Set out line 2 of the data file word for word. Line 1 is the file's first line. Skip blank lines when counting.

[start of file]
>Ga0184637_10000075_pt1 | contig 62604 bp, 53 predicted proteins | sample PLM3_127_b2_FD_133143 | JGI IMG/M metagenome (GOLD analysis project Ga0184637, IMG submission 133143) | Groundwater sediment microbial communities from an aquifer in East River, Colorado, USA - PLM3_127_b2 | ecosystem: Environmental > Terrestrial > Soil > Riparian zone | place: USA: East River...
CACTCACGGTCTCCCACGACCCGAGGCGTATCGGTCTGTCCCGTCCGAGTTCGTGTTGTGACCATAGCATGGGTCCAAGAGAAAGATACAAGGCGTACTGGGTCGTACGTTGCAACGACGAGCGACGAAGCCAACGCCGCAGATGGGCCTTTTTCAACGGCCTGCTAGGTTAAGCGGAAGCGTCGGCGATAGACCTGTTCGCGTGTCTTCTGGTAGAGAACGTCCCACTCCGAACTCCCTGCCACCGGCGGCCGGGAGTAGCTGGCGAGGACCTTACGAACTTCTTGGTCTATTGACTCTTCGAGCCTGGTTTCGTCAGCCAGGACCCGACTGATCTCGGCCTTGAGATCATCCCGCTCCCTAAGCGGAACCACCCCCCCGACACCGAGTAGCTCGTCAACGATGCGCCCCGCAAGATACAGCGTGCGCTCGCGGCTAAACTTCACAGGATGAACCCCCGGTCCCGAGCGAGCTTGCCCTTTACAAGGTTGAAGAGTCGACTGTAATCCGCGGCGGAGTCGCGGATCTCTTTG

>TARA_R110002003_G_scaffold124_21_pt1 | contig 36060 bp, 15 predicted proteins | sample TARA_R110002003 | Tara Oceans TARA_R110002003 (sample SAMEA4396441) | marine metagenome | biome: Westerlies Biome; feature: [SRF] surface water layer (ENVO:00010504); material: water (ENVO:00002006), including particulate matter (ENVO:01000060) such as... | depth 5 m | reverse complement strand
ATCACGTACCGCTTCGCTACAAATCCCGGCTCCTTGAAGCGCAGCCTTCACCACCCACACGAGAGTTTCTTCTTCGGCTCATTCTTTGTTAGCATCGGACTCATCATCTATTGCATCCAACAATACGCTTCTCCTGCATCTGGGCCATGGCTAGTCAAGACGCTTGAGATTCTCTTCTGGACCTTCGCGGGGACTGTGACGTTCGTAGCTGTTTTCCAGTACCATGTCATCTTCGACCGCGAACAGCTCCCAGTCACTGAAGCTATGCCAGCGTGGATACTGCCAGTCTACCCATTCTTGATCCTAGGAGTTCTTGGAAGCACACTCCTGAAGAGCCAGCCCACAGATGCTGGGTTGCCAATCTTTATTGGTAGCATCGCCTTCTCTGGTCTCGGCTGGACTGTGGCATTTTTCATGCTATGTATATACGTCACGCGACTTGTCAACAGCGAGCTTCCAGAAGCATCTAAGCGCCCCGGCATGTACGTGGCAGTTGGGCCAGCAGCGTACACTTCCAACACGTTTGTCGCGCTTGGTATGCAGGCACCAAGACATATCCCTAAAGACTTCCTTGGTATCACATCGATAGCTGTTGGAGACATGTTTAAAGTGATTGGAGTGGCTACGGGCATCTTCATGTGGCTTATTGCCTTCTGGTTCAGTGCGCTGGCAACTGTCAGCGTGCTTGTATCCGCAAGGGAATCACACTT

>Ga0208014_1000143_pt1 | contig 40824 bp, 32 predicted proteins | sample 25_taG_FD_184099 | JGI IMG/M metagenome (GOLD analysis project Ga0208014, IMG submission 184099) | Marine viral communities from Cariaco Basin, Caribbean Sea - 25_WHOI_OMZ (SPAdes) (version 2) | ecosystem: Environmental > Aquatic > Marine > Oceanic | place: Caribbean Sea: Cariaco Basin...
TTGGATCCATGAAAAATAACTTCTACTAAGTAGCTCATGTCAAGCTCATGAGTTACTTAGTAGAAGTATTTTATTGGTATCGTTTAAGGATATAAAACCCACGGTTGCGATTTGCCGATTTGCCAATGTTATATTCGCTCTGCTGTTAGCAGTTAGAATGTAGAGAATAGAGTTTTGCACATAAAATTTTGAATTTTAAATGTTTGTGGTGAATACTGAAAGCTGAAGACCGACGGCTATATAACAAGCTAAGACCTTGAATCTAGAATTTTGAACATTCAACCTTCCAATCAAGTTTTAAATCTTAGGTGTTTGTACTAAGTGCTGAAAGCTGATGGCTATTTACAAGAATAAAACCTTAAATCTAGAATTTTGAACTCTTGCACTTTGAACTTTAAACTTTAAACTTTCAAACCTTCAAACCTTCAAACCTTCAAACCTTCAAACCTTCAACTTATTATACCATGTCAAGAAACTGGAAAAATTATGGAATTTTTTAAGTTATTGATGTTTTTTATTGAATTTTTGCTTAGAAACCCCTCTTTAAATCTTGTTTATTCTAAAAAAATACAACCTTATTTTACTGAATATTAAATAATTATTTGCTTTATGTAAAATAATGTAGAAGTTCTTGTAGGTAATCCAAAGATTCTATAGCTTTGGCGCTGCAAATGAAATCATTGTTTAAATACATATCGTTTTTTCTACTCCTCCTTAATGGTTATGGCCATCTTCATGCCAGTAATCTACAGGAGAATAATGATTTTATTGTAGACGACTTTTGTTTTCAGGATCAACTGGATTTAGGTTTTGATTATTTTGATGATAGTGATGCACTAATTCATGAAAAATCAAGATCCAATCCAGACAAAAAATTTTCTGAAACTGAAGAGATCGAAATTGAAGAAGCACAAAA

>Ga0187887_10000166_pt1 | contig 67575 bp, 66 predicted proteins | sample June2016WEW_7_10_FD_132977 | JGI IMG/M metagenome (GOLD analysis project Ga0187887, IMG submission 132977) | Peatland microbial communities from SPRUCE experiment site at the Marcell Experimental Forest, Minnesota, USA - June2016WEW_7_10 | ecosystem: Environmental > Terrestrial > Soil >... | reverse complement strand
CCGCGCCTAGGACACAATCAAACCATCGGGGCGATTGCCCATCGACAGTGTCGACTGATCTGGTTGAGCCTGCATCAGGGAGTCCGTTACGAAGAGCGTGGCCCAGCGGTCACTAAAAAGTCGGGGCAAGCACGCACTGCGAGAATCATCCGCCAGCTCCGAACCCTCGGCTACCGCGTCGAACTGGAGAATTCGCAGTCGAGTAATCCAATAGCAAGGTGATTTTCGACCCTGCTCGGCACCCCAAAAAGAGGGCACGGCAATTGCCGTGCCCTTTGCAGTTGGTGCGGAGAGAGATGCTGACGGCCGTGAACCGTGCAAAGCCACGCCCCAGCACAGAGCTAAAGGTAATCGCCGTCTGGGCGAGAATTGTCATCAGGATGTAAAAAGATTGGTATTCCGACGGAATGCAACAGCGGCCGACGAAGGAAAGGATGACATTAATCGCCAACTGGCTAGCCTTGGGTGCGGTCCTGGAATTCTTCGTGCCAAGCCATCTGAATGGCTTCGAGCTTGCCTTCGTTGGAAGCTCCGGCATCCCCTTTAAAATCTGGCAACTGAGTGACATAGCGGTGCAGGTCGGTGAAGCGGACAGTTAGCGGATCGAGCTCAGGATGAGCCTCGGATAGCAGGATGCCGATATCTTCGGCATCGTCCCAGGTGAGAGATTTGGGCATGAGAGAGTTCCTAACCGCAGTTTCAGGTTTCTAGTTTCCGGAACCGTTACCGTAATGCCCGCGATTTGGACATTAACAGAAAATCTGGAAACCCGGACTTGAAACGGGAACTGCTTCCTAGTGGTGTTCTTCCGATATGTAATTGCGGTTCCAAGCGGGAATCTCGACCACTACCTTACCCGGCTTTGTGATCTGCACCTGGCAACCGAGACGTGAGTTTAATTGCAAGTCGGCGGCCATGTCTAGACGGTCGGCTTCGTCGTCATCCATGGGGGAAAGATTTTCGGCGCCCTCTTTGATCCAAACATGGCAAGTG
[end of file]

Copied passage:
CACTCACGGTCTCCCACGACCCGAGGCGTATCGGTCTGTCCCGTCCGAGTTCGTGTTGTGACCATAGCATGGGTCCAAGAGAAAGATACAAGGCGTACTGGGTCGTACGTTGCAACGACGAGCGACGAAGCCAACGCCGCAGATGGGCCTTTTTCAACGGCCTGCTAGGTTAAGCGGAAGCGTCGGCGATAGACCTGTTCGCGTGTCTTCTGGTAGAGAACGTCCCACTCCGAACTCCCTGCCACCGGCGGCCGGGAGTAGCTGGCGAGGACCTTACGAACTTCTTGGTCTATTGACTCTTCGAGCCTGGTTTCGTCAGCCAGGACCCGACTGATCTCGGCCTTGAGATCATCCCGCTCCCTAAGCGGAACCACCCCCCCGACACCGAGTAGCTCGTCAACGATGCGCCCCGCAAGATACAGCGTGCGCTCGCGGCTAAACTTCACAGGATGAACCCCCGGTCCCGAGCGAGCTTGCCCTTTACAAGGTTGAAGAGTCGACTGTAATCCGCGGCGGAGTCGCGGATCTCTTTG